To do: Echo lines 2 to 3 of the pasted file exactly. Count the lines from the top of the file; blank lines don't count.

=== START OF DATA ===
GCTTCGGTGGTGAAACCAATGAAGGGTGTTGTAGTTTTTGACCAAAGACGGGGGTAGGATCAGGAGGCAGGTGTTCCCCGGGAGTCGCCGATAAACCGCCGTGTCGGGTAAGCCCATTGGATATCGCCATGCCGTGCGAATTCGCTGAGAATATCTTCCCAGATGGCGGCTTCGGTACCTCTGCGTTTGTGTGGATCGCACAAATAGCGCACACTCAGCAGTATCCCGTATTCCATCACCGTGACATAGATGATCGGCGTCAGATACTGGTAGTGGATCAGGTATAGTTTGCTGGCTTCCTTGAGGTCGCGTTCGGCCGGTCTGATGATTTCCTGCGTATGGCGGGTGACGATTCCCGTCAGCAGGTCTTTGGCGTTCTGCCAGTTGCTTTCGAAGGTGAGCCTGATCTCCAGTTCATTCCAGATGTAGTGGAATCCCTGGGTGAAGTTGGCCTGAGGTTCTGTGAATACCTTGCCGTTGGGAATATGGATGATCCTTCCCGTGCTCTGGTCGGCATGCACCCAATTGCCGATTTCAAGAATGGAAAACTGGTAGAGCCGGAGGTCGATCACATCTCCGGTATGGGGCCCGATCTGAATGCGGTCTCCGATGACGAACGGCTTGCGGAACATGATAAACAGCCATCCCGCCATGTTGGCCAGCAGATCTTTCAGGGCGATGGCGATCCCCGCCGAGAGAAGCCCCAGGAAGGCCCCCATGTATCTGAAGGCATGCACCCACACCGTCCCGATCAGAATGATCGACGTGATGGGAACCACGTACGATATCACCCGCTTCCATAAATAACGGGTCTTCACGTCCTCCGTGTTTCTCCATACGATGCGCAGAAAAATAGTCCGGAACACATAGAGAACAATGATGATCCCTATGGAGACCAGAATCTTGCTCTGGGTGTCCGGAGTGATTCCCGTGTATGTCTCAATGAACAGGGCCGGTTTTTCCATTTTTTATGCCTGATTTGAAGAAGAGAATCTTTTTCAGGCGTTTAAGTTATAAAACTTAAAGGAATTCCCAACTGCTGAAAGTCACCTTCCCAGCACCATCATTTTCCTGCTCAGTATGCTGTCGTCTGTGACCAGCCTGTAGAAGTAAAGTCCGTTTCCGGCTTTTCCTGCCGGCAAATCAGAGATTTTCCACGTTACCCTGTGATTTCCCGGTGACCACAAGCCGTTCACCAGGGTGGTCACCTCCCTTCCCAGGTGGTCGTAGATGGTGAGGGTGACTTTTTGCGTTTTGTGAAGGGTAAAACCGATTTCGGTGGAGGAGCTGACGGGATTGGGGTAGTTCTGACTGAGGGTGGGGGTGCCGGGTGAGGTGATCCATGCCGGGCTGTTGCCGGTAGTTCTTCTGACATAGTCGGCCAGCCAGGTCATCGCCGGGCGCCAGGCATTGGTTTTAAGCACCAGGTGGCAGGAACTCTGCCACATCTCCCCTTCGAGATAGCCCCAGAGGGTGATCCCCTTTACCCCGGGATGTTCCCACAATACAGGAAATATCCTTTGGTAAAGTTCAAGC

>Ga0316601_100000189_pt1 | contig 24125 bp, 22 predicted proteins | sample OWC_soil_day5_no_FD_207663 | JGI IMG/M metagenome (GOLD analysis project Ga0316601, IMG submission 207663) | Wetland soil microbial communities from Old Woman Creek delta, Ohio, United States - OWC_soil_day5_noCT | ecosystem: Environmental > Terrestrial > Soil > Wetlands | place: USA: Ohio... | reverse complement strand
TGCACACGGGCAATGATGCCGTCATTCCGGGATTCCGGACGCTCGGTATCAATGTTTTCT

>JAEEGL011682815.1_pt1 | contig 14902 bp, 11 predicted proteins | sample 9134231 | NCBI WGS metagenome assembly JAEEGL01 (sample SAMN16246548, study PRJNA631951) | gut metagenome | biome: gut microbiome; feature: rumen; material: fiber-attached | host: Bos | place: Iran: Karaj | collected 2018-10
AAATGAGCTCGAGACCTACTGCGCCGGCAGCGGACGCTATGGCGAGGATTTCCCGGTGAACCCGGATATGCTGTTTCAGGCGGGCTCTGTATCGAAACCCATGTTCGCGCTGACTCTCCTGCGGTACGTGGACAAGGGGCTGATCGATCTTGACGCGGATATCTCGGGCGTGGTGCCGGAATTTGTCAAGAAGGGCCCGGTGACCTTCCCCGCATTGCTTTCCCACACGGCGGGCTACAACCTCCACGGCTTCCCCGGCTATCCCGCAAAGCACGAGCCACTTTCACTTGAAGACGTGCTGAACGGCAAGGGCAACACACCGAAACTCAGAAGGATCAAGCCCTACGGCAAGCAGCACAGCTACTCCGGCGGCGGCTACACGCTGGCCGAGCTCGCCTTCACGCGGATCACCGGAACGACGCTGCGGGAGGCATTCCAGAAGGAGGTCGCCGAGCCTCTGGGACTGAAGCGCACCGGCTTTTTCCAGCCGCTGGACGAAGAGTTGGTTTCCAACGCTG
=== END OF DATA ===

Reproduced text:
>Ga0316601_100000189_pt1 | contig 24125 bp, 22 predicted proteins | sample OWC_soil_day5_no_FD_207663 | JGI IMG/M metagenome (GOLD analysis project Ga0316601, IMG submission 207663) | Wetland soil microbial communities from Old Woman Creek delta, Ohio, United States - OWC_soil_day5_noCT | ecosystem: Environmental > Terrestrial > Soil > Wetlands | place: USA: Ohio... | reverse complement strand
TGCACACGGGCAATGATGCCGTCATTCCGGGATTCCGGACGCTCGGTATCAATGTTTTCT